Aquaman “Pilot” (part 10 of 11)

And when we get back from “commercial”, A.C. and Ving are tied up in the cabin of The Quint. Apparently, Nadia is bringing them both out to sea. And I say, whaaaaaaaaa? Why? Nadia wants to kill A.C., right? And there was nothing to stop her from doing it right there on the spot with her nasty Lee Press-On talons, right? So… why not just kill him already? Didn’t she realize I would have been happy to help?

Okay, maybe she needs to take him out to sea and kill him there for some reason. Implausible, but I’ll go along with it. But even if that’s the case, whyput him on a boat? Look who we’ve got here: A.C., Nadia, and Ving. All creatures of the sea. None of them need a boat! Boats are for stupid humans who can’t do the Patrick Duffy Body Wave thing!

Even dumber? This is A.C.’s boat. He’s lived on it for years, and Nadia hasn’t. So, basically, she’s giving him the home court advantage, so to speak.

The fact that the final confrontation between three Atlanteans takes place aboard a boat is just criminally stupid. Here you have Aquaman, supposedly one of the most powerful beings in the ocean, and what do we get? Essentially, someone dragging a chunk of land out into the sea so they can have the big fight there. They’ve been squandering the potential of this character since minute one, and now, at last, the Aquaman-ness of this venture has officially run dry. Yes, pun intended.

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Anyway, A.C. comes to and rolls over, coming face-to-face with a photograph of himself and Eva, which just happened to have fallen on the deck, face up, in this particular spot. The photo prompts him to remember that his friend has been skewered. But Ving tells him they have more important things to worry about now: Primarily, staying alive. (I really want to know how Nadia got the drop on Ving. Somehow, I think they were wise in not trying to show that.)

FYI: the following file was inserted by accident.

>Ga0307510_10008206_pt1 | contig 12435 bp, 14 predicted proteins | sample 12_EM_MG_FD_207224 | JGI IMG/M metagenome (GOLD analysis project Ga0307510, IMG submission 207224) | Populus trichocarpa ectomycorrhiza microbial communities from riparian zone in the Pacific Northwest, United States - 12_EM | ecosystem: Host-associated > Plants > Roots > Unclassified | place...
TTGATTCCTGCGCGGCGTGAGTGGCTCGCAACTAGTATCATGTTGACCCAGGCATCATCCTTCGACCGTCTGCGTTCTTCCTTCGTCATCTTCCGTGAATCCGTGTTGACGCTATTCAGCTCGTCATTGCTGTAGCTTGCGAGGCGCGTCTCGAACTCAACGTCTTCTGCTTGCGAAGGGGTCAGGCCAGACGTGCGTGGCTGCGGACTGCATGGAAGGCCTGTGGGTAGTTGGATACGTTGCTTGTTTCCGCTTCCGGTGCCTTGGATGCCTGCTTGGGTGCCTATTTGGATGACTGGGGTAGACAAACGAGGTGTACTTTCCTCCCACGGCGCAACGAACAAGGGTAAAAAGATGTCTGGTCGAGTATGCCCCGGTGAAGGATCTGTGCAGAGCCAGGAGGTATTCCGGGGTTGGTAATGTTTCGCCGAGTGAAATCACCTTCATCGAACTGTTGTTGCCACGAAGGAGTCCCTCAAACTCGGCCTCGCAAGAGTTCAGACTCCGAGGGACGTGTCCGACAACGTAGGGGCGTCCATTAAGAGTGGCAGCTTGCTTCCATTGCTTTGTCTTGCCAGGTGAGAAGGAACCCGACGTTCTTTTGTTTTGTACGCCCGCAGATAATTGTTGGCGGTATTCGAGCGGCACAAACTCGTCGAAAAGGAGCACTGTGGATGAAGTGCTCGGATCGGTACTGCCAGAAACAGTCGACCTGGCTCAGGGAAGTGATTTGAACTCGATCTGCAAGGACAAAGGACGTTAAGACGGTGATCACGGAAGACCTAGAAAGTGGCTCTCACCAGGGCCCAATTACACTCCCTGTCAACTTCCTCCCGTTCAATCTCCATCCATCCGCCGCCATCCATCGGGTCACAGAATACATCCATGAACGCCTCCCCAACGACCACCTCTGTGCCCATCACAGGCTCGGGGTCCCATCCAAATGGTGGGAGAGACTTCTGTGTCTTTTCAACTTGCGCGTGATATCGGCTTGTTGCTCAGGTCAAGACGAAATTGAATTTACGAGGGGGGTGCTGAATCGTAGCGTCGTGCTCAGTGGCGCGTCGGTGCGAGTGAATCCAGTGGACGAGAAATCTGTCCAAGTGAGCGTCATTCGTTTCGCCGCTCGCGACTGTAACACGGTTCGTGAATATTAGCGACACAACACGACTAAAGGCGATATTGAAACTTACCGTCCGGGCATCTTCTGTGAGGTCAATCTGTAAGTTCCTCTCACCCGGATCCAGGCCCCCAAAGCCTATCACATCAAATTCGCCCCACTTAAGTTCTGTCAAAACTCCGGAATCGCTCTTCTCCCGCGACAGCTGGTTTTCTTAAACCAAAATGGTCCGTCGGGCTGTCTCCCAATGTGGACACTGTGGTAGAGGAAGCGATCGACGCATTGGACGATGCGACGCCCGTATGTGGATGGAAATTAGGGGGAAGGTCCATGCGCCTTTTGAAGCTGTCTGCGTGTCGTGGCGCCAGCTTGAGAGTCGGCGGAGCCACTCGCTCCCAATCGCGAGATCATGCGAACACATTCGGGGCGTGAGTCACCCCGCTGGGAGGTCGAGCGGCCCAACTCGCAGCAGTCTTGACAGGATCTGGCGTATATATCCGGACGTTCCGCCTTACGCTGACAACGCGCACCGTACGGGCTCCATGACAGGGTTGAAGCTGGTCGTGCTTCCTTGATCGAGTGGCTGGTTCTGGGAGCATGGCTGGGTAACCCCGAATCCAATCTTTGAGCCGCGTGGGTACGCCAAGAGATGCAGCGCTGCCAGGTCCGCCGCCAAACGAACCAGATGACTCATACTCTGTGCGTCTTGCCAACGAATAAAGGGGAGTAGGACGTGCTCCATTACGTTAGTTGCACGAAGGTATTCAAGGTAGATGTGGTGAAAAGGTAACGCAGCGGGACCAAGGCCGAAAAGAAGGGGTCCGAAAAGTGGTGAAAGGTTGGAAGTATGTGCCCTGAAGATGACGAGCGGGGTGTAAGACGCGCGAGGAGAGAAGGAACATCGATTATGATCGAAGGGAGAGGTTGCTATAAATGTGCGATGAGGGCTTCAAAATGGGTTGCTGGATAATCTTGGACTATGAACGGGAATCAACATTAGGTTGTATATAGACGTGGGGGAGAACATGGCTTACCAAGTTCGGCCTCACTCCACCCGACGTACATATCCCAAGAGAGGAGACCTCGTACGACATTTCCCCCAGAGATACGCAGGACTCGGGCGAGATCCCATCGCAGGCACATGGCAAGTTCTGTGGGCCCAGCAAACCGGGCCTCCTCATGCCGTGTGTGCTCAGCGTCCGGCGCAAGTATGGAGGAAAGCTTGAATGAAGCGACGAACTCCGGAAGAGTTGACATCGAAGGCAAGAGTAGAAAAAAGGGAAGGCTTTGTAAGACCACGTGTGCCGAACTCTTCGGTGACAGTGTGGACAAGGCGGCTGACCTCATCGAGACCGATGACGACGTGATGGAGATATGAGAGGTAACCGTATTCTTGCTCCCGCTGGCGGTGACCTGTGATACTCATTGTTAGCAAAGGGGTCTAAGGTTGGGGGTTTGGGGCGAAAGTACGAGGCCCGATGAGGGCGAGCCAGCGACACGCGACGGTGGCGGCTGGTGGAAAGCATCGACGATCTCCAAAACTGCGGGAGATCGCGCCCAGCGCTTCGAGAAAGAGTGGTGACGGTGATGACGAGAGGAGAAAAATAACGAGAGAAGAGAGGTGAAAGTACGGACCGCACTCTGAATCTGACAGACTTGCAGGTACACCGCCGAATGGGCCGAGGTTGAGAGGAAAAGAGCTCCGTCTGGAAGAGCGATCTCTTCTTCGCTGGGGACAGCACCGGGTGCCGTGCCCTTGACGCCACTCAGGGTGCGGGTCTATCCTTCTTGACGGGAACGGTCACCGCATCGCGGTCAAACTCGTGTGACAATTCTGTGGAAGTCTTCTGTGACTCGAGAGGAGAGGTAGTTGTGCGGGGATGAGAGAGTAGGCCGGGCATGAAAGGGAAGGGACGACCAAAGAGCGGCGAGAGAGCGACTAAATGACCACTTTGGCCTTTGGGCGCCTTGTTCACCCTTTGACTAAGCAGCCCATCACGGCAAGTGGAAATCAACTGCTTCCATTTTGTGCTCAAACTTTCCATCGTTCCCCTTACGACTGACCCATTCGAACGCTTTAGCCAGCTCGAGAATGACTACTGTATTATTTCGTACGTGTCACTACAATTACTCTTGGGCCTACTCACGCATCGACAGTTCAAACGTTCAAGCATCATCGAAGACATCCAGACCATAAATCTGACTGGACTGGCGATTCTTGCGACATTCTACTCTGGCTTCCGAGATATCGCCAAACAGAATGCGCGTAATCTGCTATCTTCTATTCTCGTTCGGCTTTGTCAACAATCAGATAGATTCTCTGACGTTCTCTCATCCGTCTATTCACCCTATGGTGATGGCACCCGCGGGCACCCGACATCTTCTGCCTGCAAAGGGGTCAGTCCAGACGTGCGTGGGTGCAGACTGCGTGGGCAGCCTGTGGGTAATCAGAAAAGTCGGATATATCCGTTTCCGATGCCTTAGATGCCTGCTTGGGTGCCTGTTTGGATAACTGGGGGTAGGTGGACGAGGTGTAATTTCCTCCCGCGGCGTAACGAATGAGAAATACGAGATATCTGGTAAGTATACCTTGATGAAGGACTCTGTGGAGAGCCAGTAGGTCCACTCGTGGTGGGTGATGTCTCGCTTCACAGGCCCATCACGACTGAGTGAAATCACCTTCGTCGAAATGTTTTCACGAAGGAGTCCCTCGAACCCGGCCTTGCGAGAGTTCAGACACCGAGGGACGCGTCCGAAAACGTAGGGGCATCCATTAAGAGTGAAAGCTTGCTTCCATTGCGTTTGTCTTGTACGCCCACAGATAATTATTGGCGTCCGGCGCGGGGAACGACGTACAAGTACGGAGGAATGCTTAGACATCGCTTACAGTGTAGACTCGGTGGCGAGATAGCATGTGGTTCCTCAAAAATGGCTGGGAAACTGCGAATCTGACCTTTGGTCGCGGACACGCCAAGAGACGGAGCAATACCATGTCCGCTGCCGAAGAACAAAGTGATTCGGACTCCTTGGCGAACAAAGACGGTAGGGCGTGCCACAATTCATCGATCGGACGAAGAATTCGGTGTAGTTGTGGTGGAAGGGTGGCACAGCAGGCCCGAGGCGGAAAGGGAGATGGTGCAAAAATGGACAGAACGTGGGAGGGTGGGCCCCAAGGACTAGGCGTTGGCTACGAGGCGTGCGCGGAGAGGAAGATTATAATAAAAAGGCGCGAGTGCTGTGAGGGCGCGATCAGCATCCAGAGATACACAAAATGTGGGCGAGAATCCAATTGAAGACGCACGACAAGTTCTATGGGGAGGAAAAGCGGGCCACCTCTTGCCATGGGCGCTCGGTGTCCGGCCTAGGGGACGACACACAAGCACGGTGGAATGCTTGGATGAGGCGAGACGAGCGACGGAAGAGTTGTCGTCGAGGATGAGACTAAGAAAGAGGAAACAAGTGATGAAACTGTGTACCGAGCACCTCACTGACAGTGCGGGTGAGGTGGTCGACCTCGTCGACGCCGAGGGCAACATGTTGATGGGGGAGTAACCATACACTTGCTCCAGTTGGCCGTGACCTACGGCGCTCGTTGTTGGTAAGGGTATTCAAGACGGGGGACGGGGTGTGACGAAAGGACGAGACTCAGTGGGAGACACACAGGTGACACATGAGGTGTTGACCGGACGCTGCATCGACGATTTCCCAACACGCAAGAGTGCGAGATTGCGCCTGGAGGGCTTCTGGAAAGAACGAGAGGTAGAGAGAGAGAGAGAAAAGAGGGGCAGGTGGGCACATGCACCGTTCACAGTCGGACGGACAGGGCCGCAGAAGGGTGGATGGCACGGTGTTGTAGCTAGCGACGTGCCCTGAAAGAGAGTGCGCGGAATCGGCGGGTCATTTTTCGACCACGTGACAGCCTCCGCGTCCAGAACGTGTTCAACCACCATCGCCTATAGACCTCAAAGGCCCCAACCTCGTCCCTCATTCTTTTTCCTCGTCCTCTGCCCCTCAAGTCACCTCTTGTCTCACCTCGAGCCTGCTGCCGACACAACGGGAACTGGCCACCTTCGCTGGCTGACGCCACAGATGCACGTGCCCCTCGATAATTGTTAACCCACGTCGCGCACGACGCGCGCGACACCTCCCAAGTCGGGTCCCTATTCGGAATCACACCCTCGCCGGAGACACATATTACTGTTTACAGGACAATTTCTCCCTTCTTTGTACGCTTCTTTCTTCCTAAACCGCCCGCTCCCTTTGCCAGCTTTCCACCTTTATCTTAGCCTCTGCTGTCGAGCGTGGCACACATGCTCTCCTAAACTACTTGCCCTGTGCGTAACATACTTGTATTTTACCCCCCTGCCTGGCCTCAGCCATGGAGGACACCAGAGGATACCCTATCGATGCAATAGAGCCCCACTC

Meanwhile, The Quint is climbing across Perfect Storm-sized waves. These waves are so big, I’m keeping an eye out for the Poseidon. As the camera moves to the front of the boat, we see that Nadia, now in her full siren grotesquery, has herself in braces and is manually hauling the boat along [!!].

OMG? WTF? Why the hairy heck is Nadia bothering to haul her two enemies out to sea in a big clumsy boat, presumably for some elaborate execution scenario, when she had them both completely in her power back on shore? What is she, a Bond villain? Oh wait, that would actually explain a lot.

Caption contributed by Mark

Atlantis’ valet service is actually quite good. But if you don’t tip them well, they’ll slice your arms off.

Much to my amazement, A.C. is perceptive enough to address this very problem, asking Ving why Nadia hasn’t gutted them already. He wonders why she’s intent on physically dragging them back to Atlantis. Ving’s response is that A.C. is a “symbol of hope”, and if the Atlantean people actually see him die, “that hope dies too.” Sorry, still not buying it, for a number of reasons.